Body Temperature after EMS Transport: Association with Traumatic Brain Injury Outcomes

Joshua B. Gaither, Vatsal Chikani, Uwe Stolz, Chad Viscusi, Kurt Denninghoff, Bruce Barnhart, Terry Mullins, Amber D. Rice, Moses Mhayamaguru, Jennifer J. Smith, Samuel M. Keim, Bentley J. Bobrow, Daniel W. Spaite

Research output: Contribution to journalArticle

2 Citations (Scopus)

Abstract

Introduction: Low body temperatures following prehospital transport are associated with poor outcomes in patients with traumatic brain injury (TBI). However, a minimal amount is known about potential associations across a range of temperatures obtained immediately after prehospital transport. Furthermore, a minimal amount is known about the influence of body temperature on non-mortality outcomes. The purpose of this study was to assess the correlation between temperatures obtained immediately following prehospital transport and TBI outcomes across the entire range of temperatures. Methods: This retrospective observational study included all moderate/severe TBI cases (CDC Barell Matrix Type 1) in the pre-implementation cohort of the Excellence in Prehospital Injury Care (EPIC) TBI Study (NIH/NINDS: 1R01NS071049). Cases were compared across four cohorts of initial trauma center temperature (ITCT): <35.0°C [Very Low Temperature (VLT)]; 35.0–35.9°C [Low Temperature (LT)]; 36.0–37.9°C [Normal Temperature (NT)]; and ≥38.0°C [Elevated Temperature (ET)]. Multivariable analysis was performed adjusting for injury severity score, age, sex, race, ethnicity, blunt/penetrating trauma, and payment source. Adjusted odds ratios (aORs) with 95% confidence intervals (CI) for mortality were calculated. To evaluate non-mortality outcomes, deaths were excluded and the adjusted median increase in hospital length of stay (LOS), ICU LOS and total hospital charges were calculated for each ITCT group and compared to the NT group. Results: 22,925 cases were identified and cases with interfacility transfer (7361, 32%), no EMS transport (1213, 5%), missing ITCT (2083, 9%), or missing demographic data (391, 2%) were excluded. Within this study cohort the aORs for death (compared to the NT group) were 2.41 (CI: 1.83–3.17) for VLT, 1.62 (CI: 1.37–1.93) for LT, and 1.86 (CI: 1.52–3.00) for ET. Similarly, trauma center (TC) LOS, ICU LOS, and total TC charges increased in all temperature groups when compared to NT. Conclusion: In this large, statewide study of major TBI, both ETs and LTs immediately following prehospital transport were independently associated with higher mortality and with increased TC LOS, ICU LOS, and total TC charges. Further study is needed to identify the causes of abnormal body temperature during the prehospital interval and if in-field measures to prevent temperature variations might improve outcomes.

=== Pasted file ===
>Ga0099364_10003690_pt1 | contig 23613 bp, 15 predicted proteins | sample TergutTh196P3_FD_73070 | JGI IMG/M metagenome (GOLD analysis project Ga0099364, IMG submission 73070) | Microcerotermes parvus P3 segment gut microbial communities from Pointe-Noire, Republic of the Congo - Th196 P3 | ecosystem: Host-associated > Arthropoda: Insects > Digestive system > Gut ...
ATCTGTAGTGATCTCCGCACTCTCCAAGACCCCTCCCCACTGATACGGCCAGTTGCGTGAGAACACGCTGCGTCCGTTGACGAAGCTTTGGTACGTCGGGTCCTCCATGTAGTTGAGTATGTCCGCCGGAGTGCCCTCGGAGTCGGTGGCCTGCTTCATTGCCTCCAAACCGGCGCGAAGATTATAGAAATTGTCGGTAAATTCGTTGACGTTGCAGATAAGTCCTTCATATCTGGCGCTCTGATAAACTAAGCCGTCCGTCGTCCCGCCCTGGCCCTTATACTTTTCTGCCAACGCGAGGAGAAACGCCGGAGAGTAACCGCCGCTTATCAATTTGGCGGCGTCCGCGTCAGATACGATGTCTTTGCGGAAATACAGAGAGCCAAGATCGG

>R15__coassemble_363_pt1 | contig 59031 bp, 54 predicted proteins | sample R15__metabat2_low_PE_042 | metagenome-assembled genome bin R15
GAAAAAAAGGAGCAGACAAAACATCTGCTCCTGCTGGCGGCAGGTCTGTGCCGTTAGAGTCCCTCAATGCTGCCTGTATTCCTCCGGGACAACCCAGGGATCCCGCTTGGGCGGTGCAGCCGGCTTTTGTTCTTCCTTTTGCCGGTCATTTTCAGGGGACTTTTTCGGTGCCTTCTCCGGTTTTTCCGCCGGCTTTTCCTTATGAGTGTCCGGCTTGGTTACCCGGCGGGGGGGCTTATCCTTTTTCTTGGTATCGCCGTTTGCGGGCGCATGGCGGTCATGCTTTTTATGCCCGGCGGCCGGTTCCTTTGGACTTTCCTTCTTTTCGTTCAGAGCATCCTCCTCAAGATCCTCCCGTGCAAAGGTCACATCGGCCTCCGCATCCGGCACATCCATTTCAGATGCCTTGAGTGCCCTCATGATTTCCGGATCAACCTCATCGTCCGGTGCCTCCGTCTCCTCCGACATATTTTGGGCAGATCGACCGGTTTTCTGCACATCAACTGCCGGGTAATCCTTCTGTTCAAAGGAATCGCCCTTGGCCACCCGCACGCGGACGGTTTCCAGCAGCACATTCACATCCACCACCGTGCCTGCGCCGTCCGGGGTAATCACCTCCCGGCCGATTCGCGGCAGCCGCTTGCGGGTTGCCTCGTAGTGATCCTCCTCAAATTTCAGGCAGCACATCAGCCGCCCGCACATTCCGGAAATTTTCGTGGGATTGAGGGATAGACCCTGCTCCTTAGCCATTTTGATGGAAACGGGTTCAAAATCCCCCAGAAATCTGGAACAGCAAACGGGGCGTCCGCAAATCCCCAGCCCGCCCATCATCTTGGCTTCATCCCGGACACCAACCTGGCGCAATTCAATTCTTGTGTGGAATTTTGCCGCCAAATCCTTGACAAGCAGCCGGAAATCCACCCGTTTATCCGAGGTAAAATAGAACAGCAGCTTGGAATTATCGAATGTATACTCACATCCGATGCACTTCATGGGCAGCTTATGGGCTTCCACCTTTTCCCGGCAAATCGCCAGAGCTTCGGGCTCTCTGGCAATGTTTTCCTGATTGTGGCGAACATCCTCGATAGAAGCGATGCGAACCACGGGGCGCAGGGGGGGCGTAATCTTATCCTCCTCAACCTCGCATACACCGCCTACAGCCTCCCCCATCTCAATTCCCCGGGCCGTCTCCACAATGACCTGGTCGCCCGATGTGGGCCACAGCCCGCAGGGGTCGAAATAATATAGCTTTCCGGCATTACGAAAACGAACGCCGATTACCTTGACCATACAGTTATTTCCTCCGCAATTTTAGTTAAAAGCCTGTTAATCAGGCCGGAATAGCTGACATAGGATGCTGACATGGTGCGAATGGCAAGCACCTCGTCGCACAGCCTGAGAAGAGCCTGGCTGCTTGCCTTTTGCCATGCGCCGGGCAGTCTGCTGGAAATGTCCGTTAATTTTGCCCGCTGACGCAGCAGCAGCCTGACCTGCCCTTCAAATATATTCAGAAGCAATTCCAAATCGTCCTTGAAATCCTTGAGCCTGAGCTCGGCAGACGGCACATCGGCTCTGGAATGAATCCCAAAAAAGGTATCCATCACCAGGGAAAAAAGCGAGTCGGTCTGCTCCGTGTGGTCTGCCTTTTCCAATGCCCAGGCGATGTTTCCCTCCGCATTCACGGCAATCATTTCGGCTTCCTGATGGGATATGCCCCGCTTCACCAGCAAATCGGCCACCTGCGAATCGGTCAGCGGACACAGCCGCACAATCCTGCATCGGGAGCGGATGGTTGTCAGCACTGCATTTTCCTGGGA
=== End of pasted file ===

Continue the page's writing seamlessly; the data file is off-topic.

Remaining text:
Original languageEnglish (US)
Pages (from-to)1-7
Number of pages7
JournalPrehospital Emergency Care
DOIs
StateAccepted/In press - Mar 28 2017

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Body Temperature
Temperature
Trauma Centers
Length of Stay
Confidence Intervals
Traumatic Brain Injury
Odds Ratio
National Institute of Neurological Disorders and Stroke
Hospital Charges
Injury Severity Score
Mortality
Wounds and Injuries
Centers for Disease Control and Prevention (U.S.)

ASJC Scopus subject areas

  • Emergency Medicine
  • Emergency

Cite this

Body Temperature after EMS Transport : Association with Traumatic Brain Injury Outcomes. / Gaither, Joshua B.; Chikani, Vatsal; Stolz, Uwe; Viscusi, Chad; Denninghoff, Kurt; Barnhart, Bruce; Mullins, Terry; Rice, Amber D.; Mhayamaguru, Moses; Smith, Jennifer J.; Keim, Samuel M.; Bobrow, Bentley J.; Spaite, Daniel W.

In: Prehospital Emergency Care, 28.03.2017, p. 1-7.

Research output: Contribution to journalArticle

@article{cd341ba42acc4eb389c5bf6941ac3047,
title = "Body Temperature after EMS Transport: Association with Traumatic Brain Injury Outcomes",